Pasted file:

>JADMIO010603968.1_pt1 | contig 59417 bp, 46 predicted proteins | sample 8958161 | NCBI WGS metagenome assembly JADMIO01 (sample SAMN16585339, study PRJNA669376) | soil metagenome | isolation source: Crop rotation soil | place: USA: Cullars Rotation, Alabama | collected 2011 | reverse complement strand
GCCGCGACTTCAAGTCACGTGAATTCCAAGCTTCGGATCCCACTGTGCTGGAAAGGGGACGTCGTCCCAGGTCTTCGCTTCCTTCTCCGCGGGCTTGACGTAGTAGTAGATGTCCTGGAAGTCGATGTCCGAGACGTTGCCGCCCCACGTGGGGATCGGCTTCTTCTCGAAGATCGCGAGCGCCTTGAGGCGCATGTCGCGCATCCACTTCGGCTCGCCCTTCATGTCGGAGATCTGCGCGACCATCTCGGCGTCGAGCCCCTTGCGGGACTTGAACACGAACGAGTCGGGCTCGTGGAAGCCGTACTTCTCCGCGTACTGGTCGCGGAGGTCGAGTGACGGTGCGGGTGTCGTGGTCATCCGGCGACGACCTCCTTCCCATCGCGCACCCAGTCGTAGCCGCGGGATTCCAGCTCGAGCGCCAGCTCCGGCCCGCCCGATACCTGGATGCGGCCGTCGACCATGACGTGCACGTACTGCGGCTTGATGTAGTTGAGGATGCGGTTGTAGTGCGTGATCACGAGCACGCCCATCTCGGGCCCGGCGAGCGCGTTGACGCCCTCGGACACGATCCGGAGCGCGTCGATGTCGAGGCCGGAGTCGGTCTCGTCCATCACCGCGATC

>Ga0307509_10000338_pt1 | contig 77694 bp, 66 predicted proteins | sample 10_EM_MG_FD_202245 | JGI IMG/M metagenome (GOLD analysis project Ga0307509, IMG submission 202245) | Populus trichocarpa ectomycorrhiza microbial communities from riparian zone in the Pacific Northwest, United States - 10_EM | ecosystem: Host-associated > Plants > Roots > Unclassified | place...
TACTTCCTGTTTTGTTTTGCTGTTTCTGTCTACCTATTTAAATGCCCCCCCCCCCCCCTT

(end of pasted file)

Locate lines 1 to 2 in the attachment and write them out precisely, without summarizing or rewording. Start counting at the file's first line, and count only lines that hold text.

>JADMIO010603968.1_pt1 | contig 59417 bp, 46 predicted proteins | sample 8958161 | NCBI WGS metagenome assembly JADMIO01 (sample SAMN16585339, study PRJNA669376) | soil metagenome | isolation source: Crop rotation soil | place: USA: Cullars Rotation, Alabama | collected 2011 | reverse complement strand
GCCGCGACTTCAAGTCACGTGAATTCCAAGCTTCGGATCCCACTGTGCTGGAAAGGGGACGTCGTCCCAGGTCTTCGCTTCCTTCTCCGCGGGCTTGACGTAGTAGTAGATGTCCTGGAAGTCGATGTCCGAGACGTTGCCGCCCCACGTGGGGATCGGCTTCTTCTCGAAGATCGCGAGCGCCTTGAGGCGCATGTCGCGCATCCACTTCGGCTCGCCCTTCATGTCGGAGATCTGCGCGACCATCTCGGCGTCGAGCCCCTTGCGGGACTTGAACACGAACGAGTCGGGCTCGTGGAAGCCGTACTTCTCCGCGTACTGGTCGCGGAGGTCGAGTGACGGTGCGGGTGTCGTGGTCATCCGGCGACGACCTCCTTCCCATCGCGCACCCAGTCGTAGCCGCGGGATTCCAGCTCGAGCGCCAGCTCCGGCCCGCCCGATACCTGGATGCGGCCGTCGACCATGACGTGCACGTACTGCGGCTTGATGTAGTTGAGGATGCGGTTGTAGTGCGTGATCACGAGCACGCCCATCTCGGGCCCGGCGAGCGCGTTGACGCCCTCGGACACGATCCGGAGCGCGTCGATGTCGAGGCCGGAGTCGGTCTCGTCCATCACCGCGATC